Chronic Beryllium Disease (CBD), formerly known as "berylliosis," is a chronic granulomatous (inflammatory) lung disease caused by inhalation of airborne beryllium by individuals who have been previously sensitized to beryllium. CBD signs and symptoms can include shortness of breath, fatigue, weight loss, fever, and night sweats but may take months or years after exposure to beryllium to appear. CBD can continue to progress even after a worker has been removed from exposure. An individual must become sensitized to beryllium before he or she can develop CBD.
Beryllium sensitization is the activation of the body's immune response to beryllium. Beryllium sensitization can result from inhalation or skin exposure to beryllium dust, fume, mist or solutions. While no clinical symptoms are associated with sensitization, a sensitized worker is at risk of developing CBD when inhalation exposure to beryllium has occurred. Beryllium sensitization (BeS) is determined by a test result(s) indicating a person has been identified as having an immunological sensitivity to beryllium.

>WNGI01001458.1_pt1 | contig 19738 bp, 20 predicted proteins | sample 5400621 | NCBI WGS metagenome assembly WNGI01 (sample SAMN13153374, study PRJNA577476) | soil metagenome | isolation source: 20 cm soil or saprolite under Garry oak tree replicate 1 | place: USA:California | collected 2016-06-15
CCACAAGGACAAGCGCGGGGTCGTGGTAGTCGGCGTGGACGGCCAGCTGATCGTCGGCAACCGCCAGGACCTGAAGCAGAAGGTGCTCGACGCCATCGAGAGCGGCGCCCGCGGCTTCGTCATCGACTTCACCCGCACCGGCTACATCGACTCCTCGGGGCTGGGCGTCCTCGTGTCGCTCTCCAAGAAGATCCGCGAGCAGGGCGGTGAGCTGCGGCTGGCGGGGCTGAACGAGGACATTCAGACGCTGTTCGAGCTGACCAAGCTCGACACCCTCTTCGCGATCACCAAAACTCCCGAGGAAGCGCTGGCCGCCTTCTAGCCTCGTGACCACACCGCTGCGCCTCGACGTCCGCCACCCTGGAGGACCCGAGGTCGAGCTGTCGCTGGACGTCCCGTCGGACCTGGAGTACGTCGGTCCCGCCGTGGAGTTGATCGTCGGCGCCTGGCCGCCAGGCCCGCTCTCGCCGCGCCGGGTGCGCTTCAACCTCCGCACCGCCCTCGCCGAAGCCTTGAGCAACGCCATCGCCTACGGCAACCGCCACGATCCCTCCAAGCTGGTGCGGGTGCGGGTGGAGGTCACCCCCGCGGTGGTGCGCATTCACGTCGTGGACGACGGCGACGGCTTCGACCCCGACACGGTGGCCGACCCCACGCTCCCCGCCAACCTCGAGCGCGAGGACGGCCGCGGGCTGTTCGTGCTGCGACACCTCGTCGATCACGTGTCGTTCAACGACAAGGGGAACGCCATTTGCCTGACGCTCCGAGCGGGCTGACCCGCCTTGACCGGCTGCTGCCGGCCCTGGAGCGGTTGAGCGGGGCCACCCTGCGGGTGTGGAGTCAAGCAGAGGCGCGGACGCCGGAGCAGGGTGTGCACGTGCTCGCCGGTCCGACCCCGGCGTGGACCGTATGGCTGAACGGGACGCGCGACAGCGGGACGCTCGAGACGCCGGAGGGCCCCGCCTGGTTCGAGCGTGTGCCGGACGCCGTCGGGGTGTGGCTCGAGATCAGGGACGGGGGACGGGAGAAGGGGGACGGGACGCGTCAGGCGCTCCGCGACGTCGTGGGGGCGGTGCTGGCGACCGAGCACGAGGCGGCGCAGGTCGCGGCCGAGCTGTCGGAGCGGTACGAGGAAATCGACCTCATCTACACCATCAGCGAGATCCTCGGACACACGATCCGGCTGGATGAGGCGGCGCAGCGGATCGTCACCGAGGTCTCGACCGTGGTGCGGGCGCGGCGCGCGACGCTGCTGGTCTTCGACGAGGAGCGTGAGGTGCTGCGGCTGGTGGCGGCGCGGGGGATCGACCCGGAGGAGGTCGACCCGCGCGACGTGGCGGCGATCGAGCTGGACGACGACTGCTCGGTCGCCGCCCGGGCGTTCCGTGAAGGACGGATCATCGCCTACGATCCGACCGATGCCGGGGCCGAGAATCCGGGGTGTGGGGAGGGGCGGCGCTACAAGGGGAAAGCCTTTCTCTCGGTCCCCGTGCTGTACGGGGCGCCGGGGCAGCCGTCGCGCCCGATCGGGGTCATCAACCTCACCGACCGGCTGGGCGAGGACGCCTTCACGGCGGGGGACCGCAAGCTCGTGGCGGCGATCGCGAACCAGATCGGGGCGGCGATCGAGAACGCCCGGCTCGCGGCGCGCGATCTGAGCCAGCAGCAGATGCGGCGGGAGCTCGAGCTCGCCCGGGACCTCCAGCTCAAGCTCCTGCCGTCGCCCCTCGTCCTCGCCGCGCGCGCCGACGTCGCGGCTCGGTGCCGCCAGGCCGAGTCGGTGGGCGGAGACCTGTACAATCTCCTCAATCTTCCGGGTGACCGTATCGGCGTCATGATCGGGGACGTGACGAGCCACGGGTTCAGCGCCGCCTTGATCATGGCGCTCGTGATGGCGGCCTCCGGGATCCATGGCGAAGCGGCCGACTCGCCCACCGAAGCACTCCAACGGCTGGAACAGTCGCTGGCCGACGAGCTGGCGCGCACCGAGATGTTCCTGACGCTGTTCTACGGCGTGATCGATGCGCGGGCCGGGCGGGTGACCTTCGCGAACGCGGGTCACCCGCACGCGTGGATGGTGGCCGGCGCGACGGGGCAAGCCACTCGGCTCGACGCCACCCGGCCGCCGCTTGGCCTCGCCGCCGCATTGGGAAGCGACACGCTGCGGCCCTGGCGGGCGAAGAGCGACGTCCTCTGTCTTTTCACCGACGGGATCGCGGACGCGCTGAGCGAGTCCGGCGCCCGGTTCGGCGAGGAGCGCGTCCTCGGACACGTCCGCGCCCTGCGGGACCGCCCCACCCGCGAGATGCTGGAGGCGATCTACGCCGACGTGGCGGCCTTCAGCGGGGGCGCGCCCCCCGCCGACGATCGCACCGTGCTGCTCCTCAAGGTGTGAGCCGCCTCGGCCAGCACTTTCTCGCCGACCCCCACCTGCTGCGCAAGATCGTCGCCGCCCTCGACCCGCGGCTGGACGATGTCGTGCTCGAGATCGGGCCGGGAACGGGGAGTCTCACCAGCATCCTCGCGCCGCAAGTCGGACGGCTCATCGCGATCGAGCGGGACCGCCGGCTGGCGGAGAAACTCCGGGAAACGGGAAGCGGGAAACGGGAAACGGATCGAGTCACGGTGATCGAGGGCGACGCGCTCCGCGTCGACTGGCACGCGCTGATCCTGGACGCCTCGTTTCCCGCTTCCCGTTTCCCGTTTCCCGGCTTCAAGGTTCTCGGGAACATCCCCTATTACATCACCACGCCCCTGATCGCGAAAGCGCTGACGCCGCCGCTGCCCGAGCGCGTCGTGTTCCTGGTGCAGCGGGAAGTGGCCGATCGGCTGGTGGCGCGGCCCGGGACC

The new rule lowers the Permissible Exposure Limits (PELs) and requires that employers use feasible engineering controls - such as ventilation along with work practice controls - to reduce workers' inhalation exposure to beryllium. Research indicates that inhalation exposure to airborne beryllium particulate is necessary for CBD to develop in workers. Once the full effects of the rule are realized, OSHA expects it to prevent 90 deaths from beryllium-related diseases and prevent 46 new cases of CBD each year.
NIOSH studies have shown that worker protection models such as Materion's beryllium worker protection model (BWPM) have reduced risks of beryllium-related diseases for Materion's facilities. For more information on Materion's BWPM, see http://beryllium.eu/productstewardship/beryllium-safety-model-2/.
Need for a Beryllium Rule